Indigenous Australian Dictionary of Biography

Redressing the imbalance of representation in the Australian Dictionary of Biography

The Australian Dictionary of Biography, or ADB, is the largest national repository of people who represent Australian history and culture. It tells the stories of more than 13,000 Australians who have passed away so we can remember them in the future. The ADB is more than 50 years old and is read more than 70 million times every year.

Sadly, there are not as many Aboriginal and Torres Strait Islander people’s stories in the ADB as we would like. This project seeks to add the stories of approximately 200 new Aboriginal and Torres Strait Islander people to the dictionary to redress the imbalance and make the ADB more reflective of Australian history.

The ADB is free to read online.

                                                      Collaborators and funding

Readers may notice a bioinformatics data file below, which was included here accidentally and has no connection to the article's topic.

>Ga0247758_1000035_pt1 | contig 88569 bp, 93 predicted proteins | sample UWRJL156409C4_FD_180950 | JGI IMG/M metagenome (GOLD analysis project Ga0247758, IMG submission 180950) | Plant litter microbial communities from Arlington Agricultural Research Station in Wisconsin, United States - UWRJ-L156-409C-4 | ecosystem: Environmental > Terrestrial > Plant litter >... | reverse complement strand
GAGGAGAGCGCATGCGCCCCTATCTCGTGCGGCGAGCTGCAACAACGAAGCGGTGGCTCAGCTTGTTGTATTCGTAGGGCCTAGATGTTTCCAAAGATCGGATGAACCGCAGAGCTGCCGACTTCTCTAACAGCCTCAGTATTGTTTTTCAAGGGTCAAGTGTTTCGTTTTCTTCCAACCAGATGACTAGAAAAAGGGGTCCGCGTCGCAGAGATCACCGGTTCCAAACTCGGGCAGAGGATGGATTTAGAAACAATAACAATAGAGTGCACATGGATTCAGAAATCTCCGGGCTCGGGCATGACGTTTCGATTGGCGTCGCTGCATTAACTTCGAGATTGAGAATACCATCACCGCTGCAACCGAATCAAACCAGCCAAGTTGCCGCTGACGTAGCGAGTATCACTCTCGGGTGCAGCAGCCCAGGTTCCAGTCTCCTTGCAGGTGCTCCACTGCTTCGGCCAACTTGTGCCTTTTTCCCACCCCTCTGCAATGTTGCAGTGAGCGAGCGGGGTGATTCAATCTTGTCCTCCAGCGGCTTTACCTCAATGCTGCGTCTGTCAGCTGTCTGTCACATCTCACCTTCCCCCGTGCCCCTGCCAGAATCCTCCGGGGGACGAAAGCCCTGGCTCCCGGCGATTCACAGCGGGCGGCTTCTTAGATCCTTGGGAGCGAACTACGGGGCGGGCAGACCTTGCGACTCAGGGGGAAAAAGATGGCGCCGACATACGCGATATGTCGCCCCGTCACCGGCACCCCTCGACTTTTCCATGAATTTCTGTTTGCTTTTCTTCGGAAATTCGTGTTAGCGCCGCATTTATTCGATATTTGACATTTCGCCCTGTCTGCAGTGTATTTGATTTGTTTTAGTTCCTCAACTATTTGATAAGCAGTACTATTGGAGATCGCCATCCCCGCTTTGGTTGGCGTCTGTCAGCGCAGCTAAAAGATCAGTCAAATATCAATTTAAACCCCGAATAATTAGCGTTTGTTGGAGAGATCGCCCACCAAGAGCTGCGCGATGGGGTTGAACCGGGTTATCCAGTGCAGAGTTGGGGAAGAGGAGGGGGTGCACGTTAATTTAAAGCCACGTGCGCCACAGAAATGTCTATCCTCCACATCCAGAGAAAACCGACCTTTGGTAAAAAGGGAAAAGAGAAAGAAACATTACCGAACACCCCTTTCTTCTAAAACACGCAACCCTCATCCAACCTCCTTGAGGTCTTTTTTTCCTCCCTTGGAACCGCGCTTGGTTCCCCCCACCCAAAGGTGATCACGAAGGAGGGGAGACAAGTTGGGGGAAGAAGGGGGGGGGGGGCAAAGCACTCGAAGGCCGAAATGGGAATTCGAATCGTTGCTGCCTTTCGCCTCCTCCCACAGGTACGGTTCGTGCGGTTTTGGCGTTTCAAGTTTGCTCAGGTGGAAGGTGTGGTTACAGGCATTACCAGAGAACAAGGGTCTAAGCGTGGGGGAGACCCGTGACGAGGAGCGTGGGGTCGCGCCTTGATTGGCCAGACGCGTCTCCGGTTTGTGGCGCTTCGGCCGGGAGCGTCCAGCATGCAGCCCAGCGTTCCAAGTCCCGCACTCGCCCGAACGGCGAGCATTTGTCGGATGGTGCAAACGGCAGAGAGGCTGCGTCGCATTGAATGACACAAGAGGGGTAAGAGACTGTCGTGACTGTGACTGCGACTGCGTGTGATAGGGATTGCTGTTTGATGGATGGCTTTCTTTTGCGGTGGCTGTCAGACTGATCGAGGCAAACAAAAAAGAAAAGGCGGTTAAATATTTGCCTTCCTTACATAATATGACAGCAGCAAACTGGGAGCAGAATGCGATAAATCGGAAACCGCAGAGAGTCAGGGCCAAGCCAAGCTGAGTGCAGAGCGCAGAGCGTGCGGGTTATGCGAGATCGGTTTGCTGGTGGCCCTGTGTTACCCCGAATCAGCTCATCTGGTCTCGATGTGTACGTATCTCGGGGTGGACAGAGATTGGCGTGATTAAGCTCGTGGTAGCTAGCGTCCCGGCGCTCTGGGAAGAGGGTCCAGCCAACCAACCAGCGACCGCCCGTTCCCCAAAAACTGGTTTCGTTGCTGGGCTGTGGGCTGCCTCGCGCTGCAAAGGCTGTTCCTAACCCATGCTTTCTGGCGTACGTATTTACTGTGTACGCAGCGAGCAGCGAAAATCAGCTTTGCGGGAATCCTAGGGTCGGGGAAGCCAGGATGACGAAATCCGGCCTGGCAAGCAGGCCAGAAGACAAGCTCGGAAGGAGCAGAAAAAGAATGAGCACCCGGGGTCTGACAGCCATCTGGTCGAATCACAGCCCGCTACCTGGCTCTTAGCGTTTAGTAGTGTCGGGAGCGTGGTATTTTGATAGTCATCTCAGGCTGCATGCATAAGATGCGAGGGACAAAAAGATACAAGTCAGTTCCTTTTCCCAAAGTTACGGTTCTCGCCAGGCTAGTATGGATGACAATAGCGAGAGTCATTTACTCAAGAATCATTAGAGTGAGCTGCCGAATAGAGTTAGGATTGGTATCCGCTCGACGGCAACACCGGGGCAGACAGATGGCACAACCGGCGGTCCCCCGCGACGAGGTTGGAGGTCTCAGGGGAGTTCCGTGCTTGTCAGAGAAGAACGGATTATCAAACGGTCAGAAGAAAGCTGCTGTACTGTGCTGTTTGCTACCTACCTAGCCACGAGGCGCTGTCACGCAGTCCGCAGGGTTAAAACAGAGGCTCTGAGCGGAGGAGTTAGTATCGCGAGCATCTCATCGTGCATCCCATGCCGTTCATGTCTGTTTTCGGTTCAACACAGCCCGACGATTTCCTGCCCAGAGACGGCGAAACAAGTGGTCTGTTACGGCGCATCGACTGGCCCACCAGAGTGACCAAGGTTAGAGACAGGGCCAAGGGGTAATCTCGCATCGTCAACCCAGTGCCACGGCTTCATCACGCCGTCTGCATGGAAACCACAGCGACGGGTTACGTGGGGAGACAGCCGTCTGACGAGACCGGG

Get involved

We need your help

Is there someone who did important work for your people and you think everyone should know their story? Is there someone in your community who lived a long time ago and who you still remember and talk about today? Is there someone real deadly you want to tell us about?

If you are keen to share their story, tell us their name and a bit more about them on this nomination form.

We’re looking for nominations of Aboriginal and Torres Strait Islander people to be included in the ADB, and writers to help us compile these 200 biographies. If you are interested in nominating someone please send in a nomination form whether you’re a community member or an experienced researcher, or get in touch with us. 

PhD opportunities

Dr Shino Konishi welcomes PhD applicants who are interested in writing Indigenous biographies and working for the benefit of the Indigenous Working Party for the Indigenous ADB.

Dr Shino Konishi